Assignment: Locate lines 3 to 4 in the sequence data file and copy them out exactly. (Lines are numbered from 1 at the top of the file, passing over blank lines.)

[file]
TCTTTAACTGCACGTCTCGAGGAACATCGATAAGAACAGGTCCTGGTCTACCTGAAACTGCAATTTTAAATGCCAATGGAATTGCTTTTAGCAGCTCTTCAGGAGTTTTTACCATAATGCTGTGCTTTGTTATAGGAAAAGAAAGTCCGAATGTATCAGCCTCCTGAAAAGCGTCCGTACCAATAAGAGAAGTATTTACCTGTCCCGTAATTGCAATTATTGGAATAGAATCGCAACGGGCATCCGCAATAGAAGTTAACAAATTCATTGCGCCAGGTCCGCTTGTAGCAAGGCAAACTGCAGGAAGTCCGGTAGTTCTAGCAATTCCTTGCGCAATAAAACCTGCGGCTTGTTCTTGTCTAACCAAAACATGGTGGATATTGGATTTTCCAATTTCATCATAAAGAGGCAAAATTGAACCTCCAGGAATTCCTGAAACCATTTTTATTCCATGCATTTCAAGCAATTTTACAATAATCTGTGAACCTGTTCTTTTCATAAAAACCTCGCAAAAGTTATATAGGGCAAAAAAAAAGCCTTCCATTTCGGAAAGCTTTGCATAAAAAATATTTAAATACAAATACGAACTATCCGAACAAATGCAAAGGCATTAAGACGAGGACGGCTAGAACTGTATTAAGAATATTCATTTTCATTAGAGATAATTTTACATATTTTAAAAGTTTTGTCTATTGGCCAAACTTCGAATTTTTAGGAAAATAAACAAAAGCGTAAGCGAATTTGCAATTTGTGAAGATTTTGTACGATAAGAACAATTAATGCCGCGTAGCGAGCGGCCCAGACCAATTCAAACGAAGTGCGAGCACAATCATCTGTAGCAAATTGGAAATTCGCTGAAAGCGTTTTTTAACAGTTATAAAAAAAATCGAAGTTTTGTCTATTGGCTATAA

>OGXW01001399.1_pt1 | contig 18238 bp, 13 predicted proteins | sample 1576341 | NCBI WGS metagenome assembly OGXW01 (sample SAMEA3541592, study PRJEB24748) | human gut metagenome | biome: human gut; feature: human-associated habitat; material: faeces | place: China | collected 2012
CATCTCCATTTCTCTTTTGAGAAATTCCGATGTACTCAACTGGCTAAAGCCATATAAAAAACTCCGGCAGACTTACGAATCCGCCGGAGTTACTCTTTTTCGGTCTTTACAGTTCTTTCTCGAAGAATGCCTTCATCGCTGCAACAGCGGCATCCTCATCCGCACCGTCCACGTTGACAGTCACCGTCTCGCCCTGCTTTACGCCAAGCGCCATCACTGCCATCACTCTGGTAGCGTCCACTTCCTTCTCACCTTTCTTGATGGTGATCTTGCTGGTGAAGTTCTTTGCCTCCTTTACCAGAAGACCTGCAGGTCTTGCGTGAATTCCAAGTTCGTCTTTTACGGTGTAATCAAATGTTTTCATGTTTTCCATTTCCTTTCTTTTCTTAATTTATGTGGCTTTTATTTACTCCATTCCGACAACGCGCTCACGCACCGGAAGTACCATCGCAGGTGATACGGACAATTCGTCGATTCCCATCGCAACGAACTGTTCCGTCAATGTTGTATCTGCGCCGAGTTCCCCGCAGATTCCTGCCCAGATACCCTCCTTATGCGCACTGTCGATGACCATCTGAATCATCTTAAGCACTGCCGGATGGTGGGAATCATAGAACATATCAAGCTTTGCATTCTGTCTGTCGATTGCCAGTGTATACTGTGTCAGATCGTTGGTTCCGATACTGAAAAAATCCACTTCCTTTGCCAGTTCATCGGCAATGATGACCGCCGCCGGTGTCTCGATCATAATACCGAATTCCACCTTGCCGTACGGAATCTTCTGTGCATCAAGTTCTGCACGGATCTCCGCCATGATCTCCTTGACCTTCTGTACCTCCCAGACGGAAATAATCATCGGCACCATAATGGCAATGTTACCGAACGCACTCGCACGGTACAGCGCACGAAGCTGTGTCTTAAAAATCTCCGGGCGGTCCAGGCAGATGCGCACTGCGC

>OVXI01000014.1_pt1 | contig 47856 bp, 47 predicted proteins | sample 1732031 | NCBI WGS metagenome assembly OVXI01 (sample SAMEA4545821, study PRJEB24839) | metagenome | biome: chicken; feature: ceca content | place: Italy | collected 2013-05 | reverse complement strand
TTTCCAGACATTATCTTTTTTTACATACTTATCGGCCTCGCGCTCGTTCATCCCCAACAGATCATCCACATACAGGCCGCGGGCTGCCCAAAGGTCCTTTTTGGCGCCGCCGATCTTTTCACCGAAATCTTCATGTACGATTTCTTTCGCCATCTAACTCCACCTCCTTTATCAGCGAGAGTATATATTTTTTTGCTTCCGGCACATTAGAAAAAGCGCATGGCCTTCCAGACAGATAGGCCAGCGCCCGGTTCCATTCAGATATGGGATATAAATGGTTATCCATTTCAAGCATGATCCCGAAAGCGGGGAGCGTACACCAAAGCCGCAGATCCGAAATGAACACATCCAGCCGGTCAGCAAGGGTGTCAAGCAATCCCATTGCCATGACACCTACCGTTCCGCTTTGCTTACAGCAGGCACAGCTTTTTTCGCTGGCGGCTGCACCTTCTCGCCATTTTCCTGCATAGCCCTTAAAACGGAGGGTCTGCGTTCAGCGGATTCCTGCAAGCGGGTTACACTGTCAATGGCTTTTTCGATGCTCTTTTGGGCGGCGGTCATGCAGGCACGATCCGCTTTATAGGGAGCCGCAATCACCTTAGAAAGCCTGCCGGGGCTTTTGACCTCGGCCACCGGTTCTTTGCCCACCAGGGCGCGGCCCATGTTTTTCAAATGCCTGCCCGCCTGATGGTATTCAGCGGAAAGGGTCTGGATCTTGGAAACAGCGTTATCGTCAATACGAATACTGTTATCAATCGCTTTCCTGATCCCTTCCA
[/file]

CATCTCCATTTCTCTTTTGAGAAATTCCGATGTACTCAACTGGCTAAAGCCATATAAAAAACTCCGGCAGACTTACGAATCCGCCGGAGTTACTCTTTTTCGGTCTTTACAGTTCTTTCTCGAAGAATGCCTTCATCGCTGCAACAGCGGCATCCTCATCCGCACCGTCCACGTTGACAGTCACCGTCTCGCCCTGCTTTACGCCAAGCGCCATCACTGCCATCACTCTGGTAGCGTCCACTTCCTTCTCACCTTTCTTGATGGTGATCTTGCTGGTGAAGTTCTTTGCCTCCTTTACCAGAAGACCTGCAGGTCTTGCGTGAATTCCAAGTTCGTCTTTTACGGTGTAATCAAATGTTTTCATGTTTTCCATTTCCTTTCTTTTCTTAATTTATGTGGCTTTTATTTACTCCATTCCGACAACGCGCTCACGCACCGGAAGTACCATCGCAGGTGATACGGACAATTCGTCGATTCCCATCGCAACGAACTGTTCCGTCAATGTTGTATCTGCGCCGAGTTCCCCGCAGATTCCTGCCCAGATACCCTCCTTATGCGCACTGTCGATGACCATCTGAATCATCTTAAGCACTGCCGGATGGTGGGAATCATAGAACATATCAAGCTTTGCATTCTGTCTGTCGATTGCCAGTGTATACTGTGTCAGATCGTTGGTTCCGATACTGAAAAAATCCACTTCCTTTGCCAGTTCATCGGCAATGATGACCGCCGCCGGTGTCTCGATCATAATACCGAATTCCACCTTGCCGTACGGAATCTTCTGTGCATCAAGTTCTGCACGGATCTCCGCCATGATCTCCTTGACCTTCTGTACCTCCCAGACGGAAATAATCATCGGCACCATAATGGCAATGTTACCGAACGCACTCGCACGGTACAGCGCACGAAGCTGTGTCTTAAAAATCTCCGGGCGGTCCAGGCAGATGCGCACTGCGC

>OVXI01000014.1_pt1 | contig 47856 bp, 47 predicted proteins | sample 1732031 | NCBI WGS metagenome assembly OVXI01 (sample SAMEA4545821, study PRJEB24839) | metagenome | biome: chicken; feature: ceca content | place: Italy | collected 2013-05 | reverse complement strand